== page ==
This week saw two documents published by two government departments: the European Commission in Brussels and the Treasury Department in Washington. of the Commission document It was a proposal for a “new tool” aimed at curbing excessive gas prices in Europe. Treasury document He was in charge of the implementation of the price limit policy against crude oil produced in the Russian Federation. Both were panned by critics within hours of their publication.
The two documents reflect the long-awaited price caps negotiated for the oil price ceiling for Russian crude from June and the gas price ceiling from September. None of the final results seem satisfactory.
For example, the US Treasury’s oil price cap guidance provides 12 pages of information on how to apply the cap, but stops short of actually naming the cap level. The reason is that it is still being debated and there is no consensus on what it should be.
The border must be agreed by both the G7 and the EU. With the EU acting as the eighth partner in the G7, in addition to having three members in the G7 itself, the US is now waiting for the EU to agree on the ceiling level. This proves to be a problem.
Reuters reported on Thursday that European Union leaders could not agree on an upper limit, as a G7 proposal to consider a range between $65 and $70 a barrel was considered too low for some EU members and too high for others.
For others, like US oil industry vet and commentator David Blackmon, the cap was a joke — Russia already sells its oil to China and India at bid prices, so the cap wouldn’t actually limit anything. .
Energy Intelligence’s OPEC correspondent Amena Bakr also spoke openly. In a tweet on Wednesday, he he said that “If you can’t do something, don’t make false promises!” It is a joke that the EU wants to increase the oil limit to 65-70. How will this price range affect Russia’s war financing?” after which he referred to the proposed cap spacing as toothless.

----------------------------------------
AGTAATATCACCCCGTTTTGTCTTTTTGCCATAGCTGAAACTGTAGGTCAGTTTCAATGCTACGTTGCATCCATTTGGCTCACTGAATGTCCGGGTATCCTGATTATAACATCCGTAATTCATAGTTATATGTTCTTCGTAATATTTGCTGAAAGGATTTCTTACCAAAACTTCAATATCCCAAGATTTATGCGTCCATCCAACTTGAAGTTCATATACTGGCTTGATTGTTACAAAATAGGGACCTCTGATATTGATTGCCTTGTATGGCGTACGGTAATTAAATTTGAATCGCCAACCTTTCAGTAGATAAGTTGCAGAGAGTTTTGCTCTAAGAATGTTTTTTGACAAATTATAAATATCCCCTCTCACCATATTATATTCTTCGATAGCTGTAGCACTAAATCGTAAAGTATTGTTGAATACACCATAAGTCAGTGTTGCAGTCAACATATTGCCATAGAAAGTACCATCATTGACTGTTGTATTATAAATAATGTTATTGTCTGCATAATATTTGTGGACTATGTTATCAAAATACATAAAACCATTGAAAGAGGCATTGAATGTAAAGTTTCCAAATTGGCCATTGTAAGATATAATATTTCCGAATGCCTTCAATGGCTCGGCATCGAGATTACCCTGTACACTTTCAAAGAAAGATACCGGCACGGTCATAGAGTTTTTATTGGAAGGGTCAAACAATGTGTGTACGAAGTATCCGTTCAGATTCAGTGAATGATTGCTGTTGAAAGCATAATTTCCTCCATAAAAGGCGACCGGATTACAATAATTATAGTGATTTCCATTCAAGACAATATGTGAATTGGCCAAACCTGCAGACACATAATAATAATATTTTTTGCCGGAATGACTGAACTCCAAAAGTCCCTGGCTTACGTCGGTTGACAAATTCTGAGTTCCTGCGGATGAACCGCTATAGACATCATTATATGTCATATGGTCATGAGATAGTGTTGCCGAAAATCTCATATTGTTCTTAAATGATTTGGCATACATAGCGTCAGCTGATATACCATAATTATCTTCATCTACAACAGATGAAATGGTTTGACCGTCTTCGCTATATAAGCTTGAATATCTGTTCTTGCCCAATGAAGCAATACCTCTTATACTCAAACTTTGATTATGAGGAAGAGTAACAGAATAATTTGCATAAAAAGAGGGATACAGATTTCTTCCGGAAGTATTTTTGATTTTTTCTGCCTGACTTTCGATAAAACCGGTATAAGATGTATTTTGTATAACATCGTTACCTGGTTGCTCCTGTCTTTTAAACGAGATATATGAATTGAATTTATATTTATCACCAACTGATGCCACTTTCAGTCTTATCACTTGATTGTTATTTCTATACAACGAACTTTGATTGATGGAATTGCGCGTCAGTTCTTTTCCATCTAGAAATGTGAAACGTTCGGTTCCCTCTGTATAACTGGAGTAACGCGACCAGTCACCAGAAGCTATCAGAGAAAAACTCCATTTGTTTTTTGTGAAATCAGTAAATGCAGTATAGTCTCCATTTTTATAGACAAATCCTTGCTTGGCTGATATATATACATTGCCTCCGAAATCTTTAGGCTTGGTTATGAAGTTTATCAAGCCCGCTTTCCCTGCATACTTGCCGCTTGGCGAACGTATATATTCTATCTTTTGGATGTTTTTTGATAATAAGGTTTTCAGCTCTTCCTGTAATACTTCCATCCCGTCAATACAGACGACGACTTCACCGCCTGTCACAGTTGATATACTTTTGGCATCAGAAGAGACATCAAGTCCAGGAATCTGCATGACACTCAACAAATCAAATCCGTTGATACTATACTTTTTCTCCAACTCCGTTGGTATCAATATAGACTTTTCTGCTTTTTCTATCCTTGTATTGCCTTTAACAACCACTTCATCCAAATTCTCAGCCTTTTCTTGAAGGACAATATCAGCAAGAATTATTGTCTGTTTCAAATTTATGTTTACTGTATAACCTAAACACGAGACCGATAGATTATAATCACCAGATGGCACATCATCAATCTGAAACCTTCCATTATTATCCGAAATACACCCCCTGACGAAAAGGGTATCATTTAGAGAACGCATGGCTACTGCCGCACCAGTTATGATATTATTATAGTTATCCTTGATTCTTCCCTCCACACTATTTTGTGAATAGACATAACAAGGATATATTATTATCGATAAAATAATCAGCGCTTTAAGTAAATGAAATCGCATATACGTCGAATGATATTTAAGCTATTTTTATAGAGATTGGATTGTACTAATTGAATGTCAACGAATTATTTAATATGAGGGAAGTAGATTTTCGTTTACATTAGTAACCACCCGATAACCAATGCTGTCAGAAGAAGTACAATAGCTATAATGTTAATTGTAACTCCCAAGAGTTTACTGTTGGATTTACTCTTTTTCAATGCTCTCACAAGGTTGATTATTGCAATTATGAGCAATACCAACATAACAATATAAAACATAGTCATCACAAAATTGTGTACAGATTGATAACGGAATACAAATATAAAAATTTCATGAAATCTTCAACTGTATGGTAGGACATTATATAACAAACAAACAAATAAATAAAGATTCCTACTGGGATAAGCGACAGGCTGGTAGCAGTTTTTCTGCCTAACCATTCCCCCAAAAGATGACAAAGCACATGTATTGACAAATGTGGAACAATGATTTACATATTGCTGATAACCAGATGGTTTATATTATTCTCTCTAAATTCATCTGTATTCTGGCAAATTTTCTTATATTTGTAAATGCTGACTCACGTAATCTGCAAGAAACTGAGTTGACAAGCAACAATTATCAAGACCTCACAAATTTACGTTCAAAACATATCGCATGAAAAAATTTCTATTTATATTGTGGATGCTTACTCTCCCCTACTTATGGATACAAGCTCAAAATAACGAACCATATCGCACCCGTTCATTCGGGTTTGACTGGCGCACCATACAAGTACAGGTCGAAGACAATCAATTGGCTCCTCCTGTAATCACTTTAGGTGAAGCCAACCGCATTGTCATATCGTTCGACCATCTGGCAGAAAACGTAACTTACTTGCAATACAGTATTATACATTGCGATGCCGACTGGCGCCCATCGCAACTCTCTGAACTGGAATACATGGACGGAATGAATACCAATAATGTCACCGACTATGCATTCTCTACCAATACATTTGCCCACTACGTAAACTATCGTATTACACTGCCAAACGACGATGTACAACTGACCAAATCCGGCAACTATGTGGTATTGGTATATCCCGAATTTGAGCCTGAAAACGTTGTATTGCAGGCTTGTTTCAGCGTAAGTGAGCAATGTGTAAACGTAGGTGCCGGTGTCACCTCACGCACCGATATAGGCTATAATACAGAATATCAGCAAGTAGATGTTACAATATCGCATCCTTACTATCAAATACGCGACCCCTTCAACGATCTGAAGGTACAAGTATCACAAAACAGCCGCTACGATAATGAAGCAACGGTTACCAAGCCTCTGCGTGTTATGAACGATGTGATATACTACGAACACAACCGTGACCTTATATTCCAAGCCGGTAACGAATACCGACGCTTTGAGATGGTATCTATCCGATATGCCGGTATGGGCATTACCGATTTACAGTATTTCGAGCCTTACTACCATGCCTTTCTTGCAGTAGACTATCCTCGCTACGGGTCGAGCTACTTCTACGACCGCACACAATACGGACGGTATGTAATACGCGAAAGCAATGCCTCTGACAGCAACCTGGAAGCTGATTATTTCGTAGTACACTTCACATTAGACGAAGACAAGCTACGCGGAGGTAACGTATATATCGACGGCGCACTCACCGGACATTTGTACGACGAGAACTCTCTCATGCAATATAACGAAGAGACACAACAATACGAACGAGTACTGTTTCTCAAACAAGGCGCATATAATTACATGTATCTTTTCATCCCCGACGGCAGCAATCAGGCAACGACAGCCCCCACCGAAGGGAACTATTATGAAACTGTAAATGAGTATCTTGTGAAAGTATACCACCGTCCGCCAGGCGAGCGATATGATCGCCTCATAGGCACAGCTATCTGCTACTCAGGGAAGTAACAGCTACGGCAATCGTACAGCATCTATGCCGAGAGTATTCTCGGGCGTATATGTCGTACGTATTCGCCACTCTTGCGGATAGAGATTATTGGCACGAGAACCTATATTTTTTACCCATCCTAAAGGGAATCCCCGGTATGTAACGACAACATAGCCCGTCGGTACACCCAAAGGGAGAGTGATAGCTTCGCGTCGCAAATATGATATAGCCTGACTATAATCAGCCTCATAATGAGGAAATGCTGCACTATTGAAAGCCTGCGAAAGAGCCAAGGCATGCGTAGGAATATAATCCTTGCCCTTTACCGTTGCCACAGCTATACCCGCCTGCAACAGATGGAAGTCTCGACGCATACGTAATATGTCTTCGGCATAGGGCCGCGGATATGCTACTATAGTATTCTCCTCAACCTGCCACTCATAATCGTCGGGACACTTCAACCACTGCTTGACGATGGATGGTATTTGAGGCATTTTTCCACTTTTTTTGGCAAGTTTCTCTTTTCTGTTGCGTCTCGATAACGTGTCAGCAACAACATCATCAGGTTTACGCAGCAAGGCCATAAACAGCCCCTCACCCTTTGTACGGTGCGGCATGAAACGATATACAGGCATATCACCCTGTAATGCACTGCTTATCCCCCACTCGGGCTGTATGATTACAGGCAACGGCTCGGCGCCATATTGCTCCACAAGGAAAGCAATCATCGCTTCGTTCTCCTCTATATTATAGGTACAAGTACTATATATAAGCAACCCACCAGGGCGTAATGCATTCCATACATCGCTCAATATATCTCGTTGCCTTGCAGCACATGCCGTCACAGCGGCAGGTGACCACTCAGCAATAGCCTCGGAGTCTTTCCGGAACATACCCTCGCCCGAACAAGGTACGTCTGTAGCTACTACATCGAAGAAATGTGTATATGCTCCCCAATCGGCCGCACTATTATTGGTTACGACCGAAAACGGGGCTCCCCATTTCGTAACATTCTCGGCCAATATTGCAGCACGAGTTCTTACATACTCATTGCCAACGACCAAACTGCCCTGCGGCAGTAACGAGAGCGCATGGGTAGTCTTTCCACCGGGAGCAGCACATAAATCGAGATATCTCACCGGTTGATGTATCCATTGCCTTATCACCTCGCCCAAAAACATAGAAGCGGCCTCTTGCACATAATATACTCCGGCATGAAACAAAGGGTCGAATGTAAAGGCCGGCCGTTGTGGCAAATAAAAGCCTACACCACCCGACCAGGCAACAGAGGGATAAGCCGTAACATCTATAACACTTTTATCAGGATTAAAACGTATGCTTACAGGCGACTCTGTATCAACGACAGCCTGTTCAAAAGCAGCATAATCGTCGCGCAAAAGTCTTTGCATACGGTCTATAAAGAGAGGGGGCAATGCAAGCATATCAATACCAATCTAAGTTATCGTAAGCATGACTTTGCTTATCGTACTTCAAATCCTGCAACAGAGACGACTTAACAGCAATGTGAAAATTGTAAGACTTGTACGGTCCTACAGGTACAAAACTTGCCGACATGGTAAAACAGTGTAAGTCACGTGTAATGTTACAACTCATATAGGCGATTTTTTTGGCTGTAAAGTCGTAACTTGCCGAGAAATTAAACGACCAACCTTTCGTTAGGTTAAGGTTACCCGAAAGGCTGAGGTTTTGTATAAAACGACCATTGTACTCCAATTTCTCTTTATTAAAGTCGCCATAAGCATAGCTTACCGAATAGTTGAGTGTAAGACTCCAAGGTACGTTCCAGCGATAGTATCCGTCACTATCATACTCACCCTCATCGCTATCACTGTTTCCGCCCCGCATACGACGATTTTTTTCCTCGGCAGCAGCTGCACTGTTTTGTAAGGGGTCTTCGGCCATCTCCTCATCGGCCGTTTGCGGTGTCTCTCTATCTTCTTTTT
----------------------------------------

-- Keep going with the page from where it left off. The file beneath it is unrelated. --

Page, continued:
However, Bakr also said that if this price “cap” is the agreed level, it would be evidence that the EU recognizes that energy security is more important than geopolitics. It remains unclear whether there will be an agreement, as the differences appear to be quite significant.
For example, Poland will not accept a limit above $30 per barrel, while Cyprus wants compensation for the shipping business it will lose due to the limit. Even before it ends, the Russian oil price cap is already being mocked.
Meanwhile, the European Commission proposed to impose a gas price cap on all imports in the European Union, which immediately became the target of jokes. 275 euros per MWh is considered by some to be too high a price. And it won’t even be triggered by a price increase like what the EU saw this summer, FT reports.
The EC proposal states that gas prices on the EU market should remain at €275 for two weeks before the capping mechanism kicks in, but the FT points out that even this summer, when prices temporarily rise to €300 per MWh, they will never for two weeks It did not remain at 275 euros per MWh.
It is enough to render the cap useless, but as well as being useless, some have warned that it could be harmful to the European gas market. Traders and exchanges he snapped Commission due to the risk of disrupting energy markets on the continent and pushing deals from transparent exchanges to the opaque over-the-counter market.
Speaking about the gas price cap, the European Energy Traders Federation said this week that “even a short intervention would have severe, unpredictable and irreversible consequences, damaging market confidence that the cost of gas is known and transparent”.
Exchange operator ICE went even further, claiming value such an intervention would cost $33 billion. This is the size of the additional margin fees for traders operating in the TTF market, as these fees increase by 80 percent, taking into account the cap. This could destabilize the market, ICE said in a memo to the EC seen by the FT.
So, on the one hand, the G7 proposes a price cap on Russian oil, which aims to keep oil flowing to international markets while reducing Russia’s oil revenues – a paradoxical goal – and on the other hand, the EC proposes a price cap. the natural gas pricing mechanism will never be used given the price level set for the cap.
It’s certainly worth making fun of, but at the same time, a more serious look is warranted because both acts tell the same story. Trying to limit the price at which Russia sells its oil is risky and not worth taking now when it’s inflation. Trying to limit natural gas imports to the EU is also risky, and this is another risk not worth taking, especially as winter begins in Europe.
By Tsvetana Paraskova for Oilprice.com
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